Alex Jones seeks new trial after Sandy Hook verdict of almost $1 billion
By Tom Fitton
26 October 2016
One of the “sad truths” about the aftermath of the recent mass killings in Connecticut was the mass media bias and misrepresentation of the information coming out of the official gun-control groups and the gun manufacturer lobbies. In the wake of the horror that befell Sandy Hook Elementary School in Newtown, Connecticut, the New York Times and other liberal news outlets were eager to proclaim that a ban on “assault weapons,” one of the principal targets of the gun groups and the gun industry, “would have kept Adam Lanza’s mother in his sights.”
This was a lie. The only issue about the mass murders of children in Sandy Hook was the fact that Lanza “had easy access to guns he could have used in the massacre.” If Sandy Hook had been a city, instead of a school in rural Newtown, the issue about having easy access to assault weapons in the hands of mass murderers would have been front and center.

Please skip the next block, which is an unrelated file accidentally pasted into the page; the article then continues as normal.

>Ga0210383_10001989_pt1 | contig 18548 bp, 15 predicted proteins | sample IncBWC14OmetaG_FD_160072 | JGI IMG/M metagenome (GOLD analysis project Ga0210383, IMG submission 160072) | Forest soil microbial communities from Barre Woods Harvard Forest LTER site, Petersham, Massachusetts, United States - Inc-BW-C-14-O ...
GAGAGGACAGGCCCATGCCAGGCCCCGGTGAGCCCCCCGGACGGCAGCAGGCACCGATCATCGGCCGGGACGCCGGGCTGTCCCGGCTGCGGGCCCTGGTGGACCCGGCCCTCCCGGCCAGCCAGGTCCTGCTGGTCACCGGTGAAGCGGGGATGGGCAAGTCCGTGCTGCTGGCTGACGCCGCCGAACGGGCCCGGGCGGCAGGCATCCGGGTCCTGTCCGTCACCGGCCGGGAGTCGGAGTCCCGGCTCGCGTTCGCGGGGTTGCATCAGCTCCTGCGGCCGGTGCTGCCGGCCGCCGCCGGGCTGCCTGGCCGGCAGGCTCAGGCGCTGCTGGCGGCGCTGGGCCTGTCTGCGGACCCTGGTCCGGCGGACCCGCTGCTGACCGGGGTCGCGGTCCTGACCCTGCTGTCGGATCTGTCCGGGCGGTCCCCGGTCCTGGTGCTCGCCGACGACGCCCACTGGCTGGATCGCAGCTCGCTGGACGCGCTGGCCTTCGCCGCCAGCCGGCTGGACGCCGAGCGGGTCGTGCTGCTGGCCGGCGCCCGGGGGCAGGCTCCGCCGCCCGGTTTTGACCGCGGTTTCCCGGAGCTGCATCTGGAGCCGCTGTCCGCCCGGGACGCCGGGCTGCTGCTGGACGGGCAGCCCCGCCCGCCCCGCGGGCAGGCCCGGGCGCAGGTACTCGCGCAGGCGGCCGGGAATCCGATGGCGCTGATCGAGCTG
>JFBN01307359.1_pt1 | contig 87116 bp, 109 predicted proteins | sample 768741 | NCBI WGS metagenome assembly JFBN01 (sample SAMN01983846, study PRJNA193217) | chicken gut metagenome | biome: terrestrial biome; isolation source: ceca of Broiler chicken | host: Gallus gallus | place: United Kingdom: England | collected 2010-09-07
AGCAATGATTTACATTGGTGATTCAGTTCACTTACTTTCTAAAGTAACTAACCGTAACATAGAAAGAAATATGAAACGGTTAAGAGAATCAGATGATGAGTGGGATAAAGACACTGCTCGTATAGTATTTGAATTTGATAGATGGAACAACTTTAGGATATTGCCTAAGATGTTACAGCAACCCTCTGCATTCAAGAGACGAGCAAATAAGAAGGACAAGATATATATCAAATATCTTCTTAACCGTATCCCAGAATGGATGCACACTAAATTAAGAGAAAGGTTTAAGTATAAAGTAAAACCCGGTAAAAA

More than anything else, the gun lobby’s main argument was that “assault weapons” don’t kill people in large numbers. (The U.S. government has no such regulations.) In the case of Sandy Hook, the argument was that a ban would have had little effect, since the “rate of mass shootings” is not high enough.
This is not a new position, but it gained currency only after the Sandy Hook tragedy. Prior to that, gun activists and gun manufacturers had been more or less content to claim that the “assault rifles” could not kill many people because they had too many “features” which made them extremely suitable for self-defense, and therefore could not be used to murder large numbers of people.
But since the Sandy Hook massacre, the gun lobby has discovered a way to redefine “assault weapons,” so that it can once again be used to ban “assault weapons” on some spurious grounds. If it could not kill many people in mass shootings, it could be used to kill many people in self-defense, but not to kill many people in mass shootings.
This was the position taken by the gun lobby when the assault weapons ban was pushed in the 1990s. This is also the same position held by the gun lobby in the wake of the recent